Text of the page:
The people who come to the State Capitol seeking to save representative democracy from undemocratic perversions are a tenacious bunch. That's to their credit. They'll need persistence and more to prevail in their quest to avert a looming threat — partisan gerrymandering of this state's legislative and congressional maps.

Looming? you ask. When the 2020 census hasn't started counting, and the drawing of new maps to equalize district populations is a job constitutionally assigned to the 2021-22 Legislature, not the current one?

Yes, looming, I say — and so do the dozen or so prodemocracy organizations that together are asking the 2019-20 Legislature to give an independent commission a leading role in the next decennial redistricting. That's what 13 states do in a variety of fashions. It's what a bipartisan panel of Minnesota elder statesmen, including one former Democratic vice president and two former Republican governors, recommended in 2008.

Wait until 2021 to push that change, the reformers argue, and the temptation for the party then in charge to hang on to the power to draw advantageous districts will be too great to overcome.

Make that temptation plus opportunity. Even in a state so politically purple that it has elected a divided state government in 14 of the past 15 elections and is home to the nation's only divided legislature this year, chances are uncommonly high that that one party will run the whole statehouse show in 2021.

Consider: The DFL grip on the governorship is now assured through 2022. DFLers control the state House by a 16-seat margin and are within striking distance of a Senate power switch in 2020. Republicans have a precarious 34-32 Senate majority, with one seat up for grabs in a Feb. 5 special election.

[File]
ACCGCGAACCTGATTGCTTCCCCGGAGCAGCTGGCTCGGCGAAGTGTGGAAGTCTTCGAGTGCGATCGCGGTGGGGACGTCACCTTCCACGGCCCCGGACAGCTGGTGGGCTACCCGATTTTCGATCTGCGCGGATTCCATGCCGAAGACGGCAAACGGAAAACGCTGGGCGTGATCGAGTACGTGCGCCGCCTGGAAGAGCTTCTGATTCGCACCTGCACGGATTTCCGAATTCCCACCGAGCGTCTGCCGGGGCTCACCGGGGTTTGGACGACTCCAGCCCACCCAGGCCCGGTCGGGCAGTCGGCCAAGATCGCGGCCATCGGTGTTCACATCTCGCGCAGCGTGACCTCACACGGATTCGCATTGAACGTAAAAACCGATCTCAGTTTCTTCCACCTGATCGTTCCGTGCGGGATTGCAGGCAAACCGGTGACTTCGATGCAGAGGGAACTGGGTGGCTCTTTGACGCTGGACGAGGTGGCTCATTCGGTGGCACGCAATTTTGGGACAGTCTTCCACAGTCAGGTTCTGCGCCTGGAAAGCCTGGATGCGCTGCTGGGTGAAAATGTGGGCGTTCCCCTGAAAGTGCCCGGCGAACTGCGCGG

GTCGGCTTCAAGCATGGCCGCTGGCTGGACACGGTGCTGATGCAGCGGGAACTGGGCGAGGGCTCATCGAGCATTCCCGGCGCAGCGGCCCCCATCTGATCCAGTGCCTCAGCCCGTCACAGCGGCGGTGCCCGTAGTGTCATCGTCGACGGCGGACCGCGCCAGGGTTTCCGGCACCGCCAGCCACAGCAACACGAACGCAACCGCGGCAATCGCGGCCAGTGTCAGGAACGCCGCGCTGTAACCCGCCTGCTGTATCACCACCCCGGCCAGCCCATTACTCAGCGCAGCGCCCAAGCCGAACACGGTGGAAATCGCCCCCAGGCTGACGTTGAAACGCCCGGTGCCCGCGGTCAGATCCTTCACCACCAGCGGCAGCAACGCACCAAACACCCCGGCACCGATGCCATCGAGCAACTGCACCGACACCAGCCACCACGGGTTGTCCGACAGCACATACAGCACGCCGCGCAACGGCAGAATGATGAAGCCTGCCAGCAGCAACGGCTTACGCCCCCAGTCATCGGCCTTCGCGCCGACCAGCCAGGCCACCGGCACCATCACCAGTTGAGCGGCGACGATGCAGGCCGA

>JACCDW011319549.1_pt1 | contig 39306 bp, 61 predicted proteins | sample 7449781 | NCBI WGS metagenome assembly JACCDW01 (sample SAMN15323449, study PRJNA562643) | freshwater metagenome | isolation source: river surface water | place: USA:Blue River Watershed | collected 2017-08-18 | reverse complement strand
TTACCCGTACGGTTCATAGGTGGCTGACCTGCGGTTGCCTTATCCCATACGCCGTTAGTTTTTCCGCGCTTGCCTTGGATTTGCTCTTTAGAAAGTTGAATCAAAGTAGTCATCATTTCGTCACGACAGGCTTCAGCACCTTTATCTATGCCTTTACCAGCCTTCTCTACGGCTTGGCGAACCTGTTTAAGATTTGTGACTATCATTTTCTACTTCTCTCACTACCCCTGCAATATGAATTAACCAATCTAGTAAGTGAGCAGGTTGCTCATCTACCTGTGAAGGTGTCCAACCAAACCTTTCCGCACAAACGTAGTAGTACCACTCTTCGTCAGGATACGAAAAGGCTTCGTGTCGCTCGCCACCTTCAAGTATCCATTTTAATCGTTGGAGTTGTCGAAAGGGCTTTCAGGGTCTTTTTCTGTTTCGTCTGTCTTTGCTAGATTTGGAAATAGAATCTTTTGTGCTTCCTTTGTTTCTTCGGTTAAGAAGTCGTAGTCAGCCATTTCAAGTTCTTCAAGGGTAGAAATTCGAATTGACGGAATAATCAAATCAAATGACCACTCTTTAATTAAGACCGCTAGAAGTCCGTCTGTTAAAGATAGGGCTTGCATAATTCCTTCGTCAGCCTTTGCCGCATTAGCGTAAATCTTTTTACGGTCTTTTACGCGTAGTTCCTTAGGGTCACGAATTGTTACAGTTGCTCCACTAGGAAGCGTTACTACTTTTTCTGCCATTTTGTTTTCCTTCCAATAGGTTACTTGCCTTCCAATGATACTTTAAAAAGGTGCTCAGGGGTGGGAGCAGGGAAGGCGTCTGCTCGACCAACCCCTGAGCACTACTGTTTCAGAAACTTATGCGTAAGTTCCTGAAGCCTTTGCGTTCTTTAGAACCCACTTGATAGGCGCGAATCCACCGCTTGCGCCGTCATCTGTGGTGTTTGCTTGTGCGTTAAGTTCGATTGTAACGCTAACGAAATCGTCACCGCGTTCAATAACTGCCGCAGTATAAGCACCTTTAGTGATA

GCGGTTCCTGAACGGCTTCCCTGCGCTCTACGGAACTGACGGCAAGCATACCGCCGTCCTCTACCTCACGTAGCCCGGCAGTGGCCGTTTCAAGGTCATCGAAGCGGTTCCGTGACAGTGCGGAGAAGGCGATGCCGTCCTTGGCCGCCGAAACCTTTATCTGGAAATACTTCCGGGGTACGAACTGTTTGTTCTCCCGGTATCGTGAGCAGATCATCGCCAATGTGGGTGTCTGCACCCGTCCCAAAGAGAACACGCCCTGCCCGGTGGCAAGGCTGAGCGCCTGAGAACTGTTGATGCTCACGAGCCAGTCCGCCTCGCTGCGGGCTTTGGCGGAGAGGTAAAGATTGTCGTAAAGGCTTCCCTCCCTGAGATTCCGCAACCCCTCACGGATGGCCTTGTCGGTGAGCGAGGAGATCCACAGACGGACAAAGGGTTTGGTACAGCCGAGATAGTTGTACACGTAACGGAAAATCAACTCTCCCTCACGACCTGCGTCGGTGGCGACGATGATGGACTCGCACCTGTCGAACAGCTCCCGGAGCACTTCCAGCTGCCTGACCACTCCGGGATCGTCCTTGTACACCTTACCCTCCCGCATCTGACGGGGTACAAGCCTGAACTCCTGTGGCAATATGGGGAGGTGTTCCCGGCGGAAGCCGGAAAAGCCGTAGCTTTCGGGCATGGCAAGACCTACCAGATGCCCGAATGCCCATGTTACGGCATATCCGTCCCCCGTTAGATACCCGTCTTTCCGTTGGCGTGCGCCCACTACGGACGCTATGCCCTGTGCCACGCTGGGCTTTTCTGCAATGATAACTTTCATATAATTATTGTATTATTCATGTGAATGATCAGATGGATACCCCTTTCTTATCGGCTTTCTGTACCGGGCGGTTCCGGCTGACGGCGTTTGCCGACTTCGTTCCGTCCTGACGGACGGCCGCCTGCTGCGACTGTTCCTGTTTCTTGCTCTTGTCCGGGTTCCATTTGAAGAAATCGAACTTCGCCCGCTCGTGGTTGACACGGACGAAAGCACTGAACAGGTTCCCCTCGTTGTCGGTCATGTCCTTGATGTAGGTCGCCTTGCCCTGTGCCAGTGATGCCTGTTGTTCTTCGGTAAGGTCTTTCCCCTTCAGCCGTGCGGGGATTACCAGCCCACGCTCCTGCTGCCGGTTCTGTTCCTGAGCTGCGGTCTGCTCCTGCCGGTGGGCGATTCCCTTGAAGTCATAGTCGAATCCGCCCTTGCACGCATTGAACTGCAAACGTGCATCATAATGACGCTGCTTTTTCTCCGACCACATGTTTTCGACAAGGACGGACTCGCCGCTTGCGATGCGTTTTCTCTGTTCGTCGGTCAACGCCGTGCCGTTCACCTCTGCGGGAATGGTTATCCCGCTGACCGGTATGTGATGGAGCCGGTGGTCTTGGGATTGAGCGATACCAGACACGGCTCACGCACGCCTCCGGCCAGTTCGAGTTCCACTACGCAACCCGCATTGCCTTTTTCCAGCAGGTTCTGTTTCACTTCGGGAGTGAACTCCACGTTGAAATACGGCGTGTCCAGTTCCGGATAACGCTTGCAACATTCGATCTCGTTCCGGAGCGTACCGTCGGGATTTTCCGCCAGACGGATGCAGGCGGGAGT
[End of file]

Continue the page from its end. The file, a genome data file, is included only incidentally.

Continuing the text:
More's the point: 2020 will be a presidential year, ensuring the high turnout that has historically helped DFLers in this state. And the Republican standard-bearer appears likely to be a fellow whose approval rating fell to 34 percent in one national poll last week, and who was blamed by 3 out of 5 respondents in another poll for this year's federal government shutdown.

Political winds can shift quickly, of course. Only two years ago, the same would-be ­redistricting reformers were coming to the Capitol in numbers I considered surprising to block a preemptive move by Republican majorities to keep redistricting out of any hands but the Legislature's own. Republicans then were plausibly predicting that they would be able to run the boards in 2021.

That GOP attempt went nowhere — and this year, it's DFL legislators' thinking about redistricting that's rattling reformers.

At a Minnesota Chamber of Commerce dinner on Jan. 9, House Speaker Melissa Hortman, DFL-Brooklyn Park, was noncommittal about redistricting, the Star Tribune's Morning Hot Dish newsletter reported the next day. "More time is needed," she said that night.

It's already too late to impanel a commission for 2021 of the sort that the advocates seek, she elaborated last week. It would require a lengthy process to select 13 members (the latest plan calls for five retired judges and eight citizens), hire staff, amass the considerable technical resources required and plan for the inevitable lawsuits this work generates, she said.